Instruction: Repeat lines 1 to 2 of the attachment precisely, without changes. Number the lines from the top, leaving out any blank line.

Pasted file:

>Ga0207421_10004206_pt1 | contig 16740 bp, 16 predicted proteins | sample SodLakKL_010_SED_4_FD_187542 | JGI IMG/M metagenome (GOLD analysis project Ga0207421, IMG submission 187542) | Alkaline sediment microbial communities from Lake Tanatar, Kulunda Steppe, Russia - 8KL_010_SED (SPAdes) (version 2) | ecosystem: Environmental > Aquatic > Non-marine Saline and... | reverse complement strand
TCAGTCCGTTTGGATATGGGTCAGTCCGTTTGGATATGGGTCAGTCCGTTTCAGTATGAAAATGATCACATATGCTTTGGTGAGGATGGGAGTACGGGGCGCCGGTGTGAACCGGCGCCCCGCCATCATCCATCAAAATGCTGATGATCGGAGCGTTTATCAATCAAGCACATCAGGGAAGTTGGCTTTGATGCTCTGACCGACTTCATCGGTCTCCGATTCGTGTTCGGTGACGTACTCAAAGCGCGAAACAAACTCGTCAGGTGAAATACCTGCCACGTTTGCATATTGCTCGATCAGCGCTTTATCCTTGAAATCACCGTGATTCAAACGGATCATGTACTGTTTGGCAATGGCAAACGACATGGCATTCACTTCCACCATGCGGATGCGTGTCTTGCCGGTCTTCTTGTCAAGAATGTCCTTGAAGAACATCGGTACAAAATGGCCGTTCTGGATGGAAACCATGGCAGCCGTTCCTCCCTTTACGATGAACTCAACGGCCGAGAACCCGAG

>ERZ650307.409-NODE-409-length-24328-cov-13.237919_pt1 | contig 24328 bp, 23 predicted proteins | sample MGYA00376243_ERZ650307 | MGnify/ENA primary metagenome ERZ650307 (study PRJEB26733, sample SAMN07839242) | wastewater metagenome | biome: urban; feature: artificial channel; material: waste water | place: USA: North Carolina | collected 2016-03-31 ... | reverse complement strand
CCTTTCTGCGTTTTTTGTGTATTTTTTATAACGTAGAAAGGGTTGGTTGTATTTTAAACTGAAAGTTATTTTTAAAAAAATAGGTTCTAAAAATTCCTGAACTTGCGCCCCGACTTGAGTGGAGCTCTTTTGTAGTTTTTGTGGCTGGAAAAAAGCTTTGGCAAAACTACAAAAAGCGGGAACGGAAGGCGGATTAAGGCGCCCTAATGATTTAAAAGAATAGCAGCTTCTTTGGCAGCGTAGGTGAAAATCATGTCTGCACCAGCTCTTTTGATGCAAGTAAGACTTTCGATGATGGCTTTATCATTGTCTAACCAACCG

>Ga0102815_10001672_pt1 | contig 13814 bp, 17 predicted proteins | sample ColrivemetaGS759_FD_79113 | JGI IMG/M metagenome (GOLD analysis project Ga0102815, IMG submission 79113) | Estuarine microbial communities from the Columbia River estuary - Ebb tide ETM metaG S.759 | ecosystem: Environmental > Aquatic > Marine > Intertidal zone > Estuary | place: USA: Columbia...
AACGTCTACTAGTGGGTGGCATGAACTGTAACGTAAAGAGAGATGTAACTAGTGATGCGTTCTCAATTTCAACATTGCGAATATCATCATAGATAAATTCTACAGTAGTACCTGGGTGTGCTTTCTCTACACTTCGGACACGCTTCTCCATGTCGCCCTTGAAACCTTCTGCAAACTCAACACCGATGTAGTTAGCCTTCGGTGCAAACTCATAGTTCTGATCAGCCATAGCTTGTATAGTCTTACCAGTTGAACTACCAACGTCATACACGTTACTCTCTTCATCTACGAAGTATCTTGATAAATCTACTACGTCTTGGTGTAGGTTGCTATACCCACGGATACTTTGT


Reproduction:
>Ga0207421_10004206_pt1 | contig 16740 bp, 16 predicted proteins | sample SodLakKL_010_SED_4_FD_187542 | JGI IMG/M metagenome (GOLD analysis project Ga0207421, IMG submission 187542) | Alkaline sediment microbial communities from Lake Tanatar, Kulunda Steppe, Russia - 8KL_010_SED (SPAdes) (version 2) | ecosystem: Environmental > Aquatic > Non-marine Saline and... | reverse complement strand
TCAGTCCGTTTGGATATGGGTCAGTCCGTTTGGATATGGGTCAGTCCGTTTCAGTATGAAAATGATCACATATGCTTTGGTGAGGATGGGAGTACGGGGCGCCGGTGTGAACCGGCGCCCCGCCATCATCCATCAAAATGCTGATGATCGGAGCGTTTATCAATCAAGCACATCAGGGAAGTTGGCTTTGATGCTCTGACCGACTTCATCGGTCTCCGATTCGTGTTCGGTGACGTACTCAAAGCGCGAAACAAACTCGTCAGGTGAAATACCTGCCACGTTTGCATATTGCTCGATCAGCGCTTTATCCTTGAAATCACCGTGATTCAAACGGATCATGTACTGTTTGGCAATGGCAAACGACATGGCATTCACTTCCACCATGCGGATGCGTGTCTTGCCGGTCTTCTTGTCAAGAATGTCCTTGAAGAACATCGGTACAAAATGGCCGTTCTGGATGGAAACCATGGCAGCCGTTCCTCCCTTTACGATGAACTCAACGGCCGAGAACCCGAG